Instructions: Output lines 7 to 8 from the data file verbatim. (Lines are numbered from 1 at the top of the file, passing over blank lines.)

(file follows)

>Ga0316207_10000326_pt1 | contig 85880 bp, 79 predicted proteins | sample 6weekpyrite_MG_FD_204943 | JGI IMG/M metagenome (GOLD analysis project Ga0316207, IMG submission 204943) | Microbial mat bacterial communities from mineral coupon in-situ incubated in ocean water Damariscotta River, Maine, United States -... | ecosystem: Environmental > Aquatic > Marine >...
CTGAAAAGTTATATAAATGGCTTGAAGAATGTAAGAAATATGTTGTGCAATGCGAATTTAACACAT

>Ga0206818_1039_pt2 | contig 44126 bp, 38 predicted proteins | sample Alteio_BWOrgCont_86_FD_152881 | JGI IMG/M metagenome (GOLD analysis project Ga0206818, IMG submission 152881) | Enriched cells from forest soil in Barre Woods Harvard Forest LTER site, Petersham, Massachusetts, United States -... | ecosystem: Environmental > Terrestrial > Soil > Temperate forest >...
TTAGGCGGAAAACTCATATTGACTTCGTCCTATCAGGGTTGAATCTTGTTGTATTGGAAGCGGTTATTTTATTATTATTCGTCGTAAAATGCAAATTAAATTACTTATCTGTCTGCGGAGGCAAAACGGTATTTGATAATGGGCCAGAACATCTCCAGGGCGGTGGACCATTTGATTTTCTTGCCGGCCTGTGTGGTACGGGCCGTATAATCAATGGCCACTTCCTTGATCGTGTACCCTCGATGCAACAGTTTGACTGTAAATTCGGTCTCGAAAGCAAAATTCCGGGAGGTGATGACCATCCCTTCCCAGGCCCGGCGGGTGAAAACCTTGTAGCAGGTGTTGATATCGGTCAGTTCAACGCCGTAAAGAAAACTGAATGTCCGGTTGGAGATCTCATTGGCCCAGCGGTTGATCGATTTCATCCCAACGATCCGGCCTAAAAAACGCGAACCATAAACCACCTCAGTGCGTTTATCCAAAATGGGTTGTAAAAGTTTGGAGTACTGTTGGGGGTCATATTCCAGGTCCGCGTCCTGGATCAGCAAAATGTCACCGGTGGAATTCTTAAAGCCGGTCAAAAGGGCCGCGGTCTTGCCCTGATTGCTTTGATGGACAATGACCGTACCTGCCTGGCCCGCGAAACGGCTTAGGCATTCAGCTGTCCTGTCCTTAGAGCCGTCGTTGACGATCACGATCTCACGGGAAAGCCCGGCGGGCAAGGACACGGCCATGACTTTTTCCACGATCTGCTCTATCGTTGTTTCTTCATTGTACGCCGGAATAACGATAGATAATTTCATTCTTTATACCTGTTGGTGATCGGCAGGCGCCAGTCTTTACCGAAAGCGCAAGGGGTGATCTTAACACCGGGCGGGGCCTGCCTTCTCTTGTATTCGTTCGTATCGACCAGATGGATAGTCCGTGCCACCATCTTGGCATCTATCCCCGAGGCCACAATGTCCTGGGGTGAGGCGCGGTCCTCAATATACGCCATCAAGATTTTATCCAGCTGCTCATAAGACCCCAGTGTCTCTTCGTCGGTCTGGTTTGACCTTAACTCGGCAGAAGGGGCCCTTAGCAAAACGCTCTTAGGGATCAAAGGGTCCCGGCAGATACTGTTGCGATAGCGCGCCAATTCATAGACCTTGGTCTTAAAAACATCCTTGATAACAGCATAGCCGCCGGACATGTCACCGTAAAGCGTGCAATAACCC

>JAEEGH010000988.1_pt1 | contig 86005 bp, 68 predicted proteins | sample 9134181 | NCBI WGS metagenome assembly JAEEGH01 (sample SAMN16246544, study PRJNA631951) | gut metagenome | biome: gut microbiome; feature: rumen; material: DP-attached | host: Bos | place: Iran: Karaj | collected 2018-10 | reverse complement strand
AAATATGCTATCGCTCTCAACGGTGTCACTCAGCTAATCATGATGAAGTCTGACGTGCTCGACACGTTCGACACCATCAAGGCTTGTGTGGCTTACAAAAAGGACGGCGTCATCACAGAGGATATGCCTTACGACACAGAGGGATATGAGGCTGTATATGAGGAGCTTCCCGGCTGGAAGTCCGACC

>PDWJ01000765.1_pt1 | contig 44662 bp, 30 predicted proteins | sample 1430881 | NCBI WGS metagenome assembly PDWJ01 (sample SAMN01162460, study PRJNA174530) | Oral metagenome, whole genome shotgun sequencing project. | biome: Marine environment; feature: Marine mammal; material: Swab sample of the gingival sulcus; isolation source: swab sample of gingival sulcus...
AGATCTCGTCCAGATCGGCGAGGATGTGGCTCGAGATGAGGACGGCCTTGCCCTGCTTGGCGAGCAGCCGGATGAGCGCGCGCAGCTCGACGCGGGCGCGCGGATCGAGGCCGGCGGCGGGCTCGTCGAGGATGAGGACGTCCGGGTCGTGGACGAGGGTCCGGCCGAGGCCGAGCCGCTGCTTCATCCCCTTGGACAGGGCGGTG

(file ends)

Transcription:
>PDWJ01000765.1_pt1 | contig 44662 bp, 30 predicted proteins | sample 1430881 | NCBI WGS metagenome assembly PDWJ01 (sample SAMN01162460, study PRJNA174530) | Oral metagenome, whole genome shotgun sequencing project. | biome: Marine environment; feature: Marine mammal; material: Swab sample of the gingival sulcus; isolation source: swab sample of gingival sulcus...
AGATCTCGTCCAGATCGGCGAGGATGTGGCTCGAGATGAGGACGGCCTTGCCCTGCTTGGCGAGCAGCCGGATGAGCGCGCGCAGCTCGACGCGGGCGCGCGGATCGAGGCCGGCGGCGGGCTCGTCGAGGATGAGGACGTCCGGGTCGTGGACGAGGGTCCGGCCGAGGCCGAGCCGCTGCTTCATCCCCTTGGACAGGGCGGTG